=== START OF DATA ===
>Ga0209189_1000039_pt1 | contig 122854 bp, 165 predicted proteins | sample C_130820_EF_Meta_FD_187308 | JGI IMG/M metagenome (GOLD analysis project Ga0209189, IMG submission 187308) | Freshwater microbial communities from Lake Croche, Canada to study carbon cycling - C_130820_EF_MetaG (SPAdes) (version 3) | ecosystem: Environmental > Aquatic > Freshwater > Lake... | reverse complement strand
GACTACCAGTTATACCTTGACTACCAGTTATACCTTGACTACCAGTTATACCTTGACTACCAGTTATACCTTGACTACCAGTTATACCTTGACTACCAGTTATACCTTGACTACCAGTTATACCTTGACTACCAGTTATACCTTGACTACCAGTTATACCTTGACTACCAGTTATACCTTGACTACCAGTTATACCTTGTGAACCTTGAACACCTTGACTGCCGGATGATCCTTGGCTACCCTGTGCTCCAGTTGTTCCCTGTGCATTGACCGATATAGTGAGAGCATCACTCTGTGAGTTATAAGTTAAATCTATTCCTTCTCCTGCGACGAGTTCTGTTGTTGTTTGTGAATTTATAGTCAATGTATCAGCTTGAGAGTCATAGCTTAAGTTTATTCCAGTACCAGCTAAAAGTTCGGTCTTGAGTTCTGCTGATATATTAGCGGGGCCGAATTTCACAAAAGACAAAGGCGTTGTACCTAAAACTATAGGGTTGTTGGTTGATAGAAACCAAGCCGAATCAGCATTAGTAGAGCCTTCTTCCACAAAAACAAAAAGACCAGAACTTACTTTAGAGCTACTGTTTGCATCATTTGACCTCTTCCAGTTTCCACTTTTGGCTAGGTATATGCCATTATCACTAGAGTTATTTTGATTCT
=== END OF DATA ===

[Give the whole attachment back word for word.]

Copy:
>Ga0209189_1000039_pt1 | contig 122854 bp, 165 predicted proteins | sample C_130820_EF_Meta_FD_187308 | JGI IMG/M metagenome (GOLD analysis project Ga0209189, IMG submission 187308) | Freshwater microbial communities from Lake Croche, Canada to study carbon cycling - C_130820_EF_MetaG (SPAdes) (version 3) | ecosystem: Environmental > Aquatic > Freshwater > Lake... | reverse complement strand
GACTACCAGTTATACCTTGACTACCAGTTATACCTTGACTACCAGTTATACCTTGACTACCAGTTATACCTTGACTACCAGTTATACCTTGACTACCAGTTATACCTTGACTACCAGTTATACCTTGACTACCAGTTATACCTTGACTACCAGTTATACCTTGACTACCAGTTATACCTTGACTACCAGTTATACCTTGTGAACCTTGAACACCTTGACTGCCGGATGATCCTTGGCTACCCTGTGCTCCAGTTGTTCCCTGTGCATTGACCGATATAGTGAGAGCATCACTCTGTGAGTTATAAGTTAAATCTATTCCTTCTCCTGCGACGAGTTCTGTTGTTGTTTGTGAATTTATAGTCAATGTATCAGCTTGAGAGTCATAGCTTAAGTTTATTCCAGTACCAGCTAAAAGTTCGGTCTTGAGTTCTGCTGATATATTAGCGGGGCCGAATTTCACAAAAGACAAAGGCGTTGTACCTAAAACTATAGGGTTGTTGGTTGATAGAAACCAAGCCGAATCAGCATTAGTAGAGCCTTCTTCCACAAAAACAAAAAGACCAGAACTTACTTTAGAGCTACTGTTTGCATCATTTGACCTCTTCCAGTTTCCACTTTTGGCTAGGTATATGCCATTATCACTAGAGTTATTTTGATTCT